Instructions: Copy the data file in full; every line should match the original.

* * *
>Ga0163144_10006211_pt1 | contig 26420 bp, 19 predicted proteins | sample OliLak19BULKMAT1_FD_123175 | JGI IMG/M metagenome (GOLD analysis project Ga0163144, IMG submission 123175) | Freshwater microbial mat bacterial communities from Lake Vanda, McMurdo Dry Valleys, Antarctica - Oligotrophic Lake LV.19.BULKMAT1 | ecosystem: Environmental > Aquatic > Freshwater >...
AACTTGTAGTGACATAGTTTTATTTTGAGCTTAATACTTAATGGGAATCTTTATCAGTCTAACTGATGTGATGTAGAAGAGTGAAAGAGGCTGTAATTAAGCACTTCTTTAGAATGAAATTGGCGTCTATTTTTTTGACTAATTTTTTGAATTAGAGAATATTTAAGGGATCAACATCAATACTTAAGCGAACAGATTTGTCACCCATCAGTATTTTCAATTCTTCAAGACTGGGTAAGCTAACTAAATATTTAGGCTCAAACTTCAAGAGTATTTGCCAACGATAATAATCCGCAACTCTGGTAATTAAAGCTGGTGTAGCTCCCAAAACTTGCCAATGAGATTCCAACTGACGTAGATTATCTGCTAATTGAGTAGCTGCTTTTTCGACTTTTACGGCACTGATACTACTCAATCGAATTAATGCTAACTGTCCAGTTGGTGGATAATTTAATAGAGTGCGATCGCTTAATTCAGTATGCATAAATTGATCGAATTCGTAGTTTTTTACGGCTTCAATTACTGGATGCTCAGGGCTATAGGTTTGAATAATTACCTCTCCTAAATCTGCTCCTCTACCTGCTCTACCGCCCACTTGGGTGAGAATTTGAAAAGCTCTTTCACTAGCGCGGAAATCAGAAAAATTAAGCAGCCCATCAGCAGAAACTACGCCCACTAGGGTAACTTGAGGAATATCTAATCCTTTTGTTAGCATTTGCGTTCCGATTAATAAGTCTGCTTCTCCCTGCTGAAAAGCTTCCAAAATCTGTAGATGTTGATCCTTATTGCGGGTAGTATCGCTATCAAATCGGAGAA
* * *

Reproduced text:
>Ga0163144_10006211_pt1 | contig 26420 bp, 19 predicted proteins | sample OliLak19BULKMAT1_FD_123175 | JGI IMG/M metagenome (GOLD analysis project Ga0163144, IMG submission 123175) | Freshwater microbial mat bacterial communities from Lake Vanda, McMurdo Dry Valleys, Antarctica - Oligotrophic Lake LV.19.BULKMAT1 | ecosystem: Environmental > Aquatic > Freshwater >...
AACTTGTAGTGACATAGTTTTATTTTGAGCTTAATACTTAATGGGAATCTTTATCAGTCTAACTGATGTGATGTAGAAGAGTGAAAGAGGCTGTAATTAAGCACTTCTTTAGAATGAAATTGGCGTCTATTTTTTTGACTAATTTTTTGAATTAGAGAATATTTAAGGGATCAACATCAATACTTAAGCGAACAGATTTGTCACCCATCAGTATTTTCAATTCTTCAAGACTGGGTAAGCTAACTAAATATTTAGGCTCAAACTTCAAGAGTATTTGCCAACGATAATAATCCGCAACTCTGGTAATTAAAGCTGGTGTAGCTCCCAAAACTTGCCAATGAGATTCCAACTGACGTAGATTATCTGCTAATTGAGTAGCTGCTTTTTCGACTTTTACGGCACTGATACTACTCAATCGAATTAATGCTAACTGTCCAGTTGGTGGATAATTTAATAGAGTGCGATCGCTTAATTCAGTATGCATAAATTGATCGAATTCGTAGTTTTTTACGGCTTCAATTACTGGATGCTCAGGGCTATAGGTTTGAATAATTACCTCTCCTAAATCTGCTCCTCTACCTGCTCTACCGCCCACTTGGGTGAGAATTTGAAAAGCTCTTTCACTAGCGCGGAAATCAGAAAAATTAAGCAGCCCATCAGCAGAAACTACGCCCACTAGGGTAACTTGAGGAATATCTAATCCTTTTGTTAGCATTTGCGTTCCGATTAATAAGTCTGCTTCTCCCTGCTGAAAAGCTTCCAAAATCTGTAGATGTTGATCCTTATTGCGGGTAGTATCGCTATCAAATCGGAGAA